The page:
Most of the excitement in the group stages was reserved, however, for Group B. Warwick/Exeter (Westway's Josh Schrijnen & Theo Santos, whose alarm clock was working this week thankfully) and Royal Holloway (another Westway product in Kacper Mikowski alongside Seath/Avery acolyte Ted Murray) quickly decided to save their best Fives for a serious afternoon assault on the plate competitions, which left a three way battle for the top positions between Cambridge 1 (ex-captain Nick Choustikov & Olavian Tom Xu), Oxford 2 (Etonian fresher Beau Swallow & Harrovian post grad Andrew Taylor) and Oxford 3 (another post grad in Wulfrunian Ben Hart and the veteran Spencer Chapman, now a theology undergraduate at Wycliffe Hall). Cambridge 1 fought hard but couldn't find a way past either of the Oxford pairs, leaving a Dark Blue battle to grab the all important top spot and preferred slot in the draw. With team captain and chief selector Green watching on intently and places in the internal Oxford pecking order at stake as well as different pathways through the knockout stages, the tension was palpable. There was some strong cutting from Taylor and rushes of youthful energy and athleticism from Swallow but in the end experience won the day; Hart played some mature Fives, Chapman played some extremely mature Fives and that did the job - a 12-10 win for the group-topping third pair and the prospect of the repechage followed by the McWestminsters in the last eight for the second pair.
Two of the third placed pairs managed to overturn a second placed pair in the repechage - Oxford 5 beating Bristol 1 12-8 and Cambridge 1 taking out Oxford 4 12-6 to join Oxford 2 and Loughborough in the quarter-finals. In fact, that win by Cambridge 1 was the only thing that stopped all five Oxford pairs making it through, a fine showing from the Dark Blues. The three dominant group winners from the morning continued their serene progress: Oxford 1 abruptly ended the Cambridge run, Oxford 5's heroics came to an end at the hands of Durham and Oxford 2 were unable to find any way past Dundee/Edinburgh. Oxford 3 made it four out of four after a much closer match against Loughborough, with the greater recent court time and match experience of Hart & Chapman again crucial as they won 15-10, much to their delight.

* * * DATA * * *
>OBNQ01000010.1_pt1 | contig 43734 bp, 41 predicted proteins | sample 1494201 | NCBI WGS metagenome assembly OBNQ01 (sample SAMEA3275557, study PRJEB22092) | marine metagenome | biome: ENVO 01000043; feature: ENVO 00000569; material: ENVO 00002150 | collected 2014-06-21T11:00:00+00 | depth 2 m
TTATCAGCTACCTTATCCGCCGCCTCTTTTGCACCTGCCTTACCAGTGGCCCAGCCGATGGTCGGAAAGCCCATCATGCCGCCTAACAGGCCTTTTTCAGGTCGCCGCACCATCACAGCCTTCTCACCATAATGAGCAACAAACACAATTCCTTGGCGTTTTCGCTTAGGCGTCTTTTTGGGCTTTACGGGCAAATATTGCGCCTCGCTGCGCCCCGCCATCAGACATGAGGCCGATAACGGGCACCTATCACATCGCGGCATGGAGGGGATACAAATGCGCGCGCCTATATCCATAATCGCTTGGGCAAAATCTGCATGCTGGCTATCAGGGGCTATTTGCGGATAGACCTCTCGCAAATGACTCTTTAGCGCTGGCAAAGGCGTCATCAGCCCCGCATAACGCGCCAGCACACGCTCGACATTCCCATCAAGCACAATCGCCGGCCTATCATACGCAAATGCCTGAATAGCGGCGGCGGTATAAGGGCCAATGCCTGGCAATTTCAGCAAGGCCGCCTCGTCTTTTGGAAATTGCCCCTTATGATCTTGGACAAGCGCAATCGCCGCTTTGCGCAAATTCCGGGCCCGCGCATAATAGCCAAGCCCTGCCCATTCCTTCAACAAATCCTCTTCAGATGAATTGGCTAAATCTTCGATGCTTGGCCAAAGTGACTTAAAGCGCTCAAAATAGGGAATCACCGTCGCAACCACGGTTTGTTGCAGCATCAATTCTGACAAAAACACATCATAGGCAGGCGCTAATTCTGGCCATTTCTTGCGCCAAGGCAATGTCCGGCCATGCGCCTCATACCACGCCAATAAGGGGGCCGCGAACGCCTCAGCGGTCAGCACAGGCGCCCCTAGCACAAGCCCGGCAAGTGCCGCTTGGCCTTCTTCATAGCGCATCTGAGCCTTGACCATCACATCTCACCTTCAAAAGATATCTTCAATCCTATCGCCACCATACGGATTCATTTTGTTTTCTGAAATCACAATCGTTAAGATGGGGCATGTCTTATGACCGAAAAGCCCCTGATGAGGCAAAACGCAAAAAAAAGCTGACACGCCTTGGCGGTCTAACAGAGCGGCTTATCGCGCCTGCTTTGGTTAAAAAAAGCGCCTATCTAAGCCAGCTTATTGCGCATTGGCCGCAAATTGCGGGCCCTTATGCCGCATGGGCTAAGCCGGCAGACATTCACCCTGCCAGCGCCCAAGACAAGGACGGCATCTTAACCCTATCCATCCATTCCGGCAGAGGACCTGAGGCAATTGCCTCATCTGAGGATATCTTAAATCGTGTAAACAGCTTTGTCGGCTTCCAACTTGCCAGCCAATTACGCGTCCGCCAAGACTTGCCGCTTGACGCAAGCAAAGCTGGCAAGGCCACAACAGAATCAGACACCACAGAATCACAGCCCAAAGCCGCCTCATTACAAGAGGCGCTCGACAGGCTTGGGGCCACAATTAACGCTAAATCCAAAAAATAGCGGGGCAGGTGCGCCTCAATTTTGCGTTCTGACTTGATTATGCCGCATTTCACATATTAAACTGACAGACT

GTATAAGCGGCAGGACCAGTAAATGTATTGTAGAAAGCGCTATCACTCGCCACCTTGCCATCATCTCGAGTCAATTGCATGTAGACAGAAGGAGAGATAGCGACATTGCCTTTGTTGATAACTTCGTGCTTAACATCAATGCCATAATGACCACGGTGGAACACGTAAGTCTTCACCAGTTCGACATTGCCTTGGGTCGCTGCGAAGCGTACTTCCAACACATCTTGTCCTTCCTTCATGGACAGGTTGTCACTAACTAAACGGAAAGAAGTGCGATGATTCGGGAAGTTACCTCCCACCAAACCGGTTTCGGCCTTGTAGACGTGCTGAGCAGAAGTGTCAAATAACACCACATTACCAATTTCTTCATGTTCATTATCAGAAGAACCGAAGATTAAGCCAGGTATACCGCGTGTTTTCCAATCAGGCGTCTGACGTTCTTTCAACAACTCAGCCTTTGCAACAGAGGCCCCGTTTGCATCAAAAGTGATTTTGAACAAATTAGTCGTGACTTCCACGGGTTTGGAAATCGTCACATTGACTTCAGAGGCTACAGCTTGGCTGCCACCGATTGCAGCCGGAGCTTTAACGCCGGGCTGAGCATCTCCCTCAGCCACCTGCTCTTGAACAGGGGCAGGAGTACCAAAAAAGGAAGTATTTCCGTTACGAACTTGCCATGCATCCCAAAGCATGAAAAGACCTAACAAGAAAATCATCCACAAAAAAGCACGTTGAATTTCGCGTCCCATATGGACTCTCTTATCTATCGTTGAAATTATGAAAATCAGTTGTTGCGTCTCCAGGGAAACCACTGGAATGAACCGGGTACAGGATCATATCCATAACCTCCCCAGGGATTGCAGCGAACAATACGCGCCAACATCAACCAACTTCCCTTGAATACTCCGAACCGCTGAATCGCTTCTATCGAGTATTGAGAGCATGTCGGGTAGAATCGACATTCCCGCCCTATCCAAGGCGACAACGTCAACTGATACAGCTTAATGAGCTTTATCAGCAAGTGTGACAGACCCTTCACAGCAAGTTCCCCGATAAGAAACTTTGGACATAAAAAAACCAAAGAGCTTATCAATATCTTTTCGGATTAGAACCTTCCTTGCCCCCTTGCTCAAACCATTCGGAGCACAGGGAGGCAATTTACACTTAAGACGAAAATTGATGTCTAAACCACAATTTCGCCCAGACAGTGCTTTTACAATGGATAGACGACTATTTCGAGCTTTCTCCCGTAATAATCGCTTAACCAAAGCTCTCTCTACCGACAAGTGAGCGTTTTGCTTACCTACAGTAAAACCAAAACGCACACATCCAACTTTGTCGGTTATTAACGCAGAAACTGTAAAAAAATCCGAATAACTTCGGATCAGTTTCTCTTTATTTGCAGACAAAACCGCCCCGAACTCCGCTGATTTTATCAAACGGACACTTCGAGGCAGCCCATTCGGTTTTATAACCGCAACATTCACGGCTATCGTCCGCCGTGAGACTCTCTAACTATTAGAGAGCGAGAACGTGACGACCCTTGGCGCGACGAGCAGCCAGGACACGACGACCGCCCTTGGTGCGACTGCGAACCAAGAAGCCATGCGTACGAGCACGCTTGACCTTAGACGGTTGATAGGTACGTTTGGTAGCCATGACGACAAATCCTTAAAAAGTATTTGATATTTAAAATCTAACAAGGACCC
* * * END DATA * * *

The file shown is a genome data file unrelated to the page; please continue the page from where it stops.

Neither of the semi-finals were close with Backhouse & Straker again conserving energy effectively with an impressivley routine 3 and 4 win in the all-Oxford half of the draw. In the other match, an interesting story was unfolding. Isaac & Poom had a bit of a shocker in the first game against Riki & Alex, trying to force the issue and making lots of mistakes. As a multiple Kinnaird finalist, Riki was proving to be far too strong for the Durham pair, well-supported by his partner Alex Benson, who was a fine schoolboy player and who will hopefully be a strong addition to the Old Westminster ranks when he finishes university in a couple of years time. However, only the tournament organiser and Riki & Alex themselves knew the terms of their participation in the tournament - as a pair not representing the same university, they were not allowed to progress to the final and conceded at match point up in the second game, a game in which Isaac & Poom had put up a much improved showing, demonstrating that they were clearly one of the two strongest "bona fide" university pairs in the competition and well-deserving of a place in the final. None of which meant it came as any less of a shock to them when the congratulatory handshakes were offered at 5-11 down in the second game!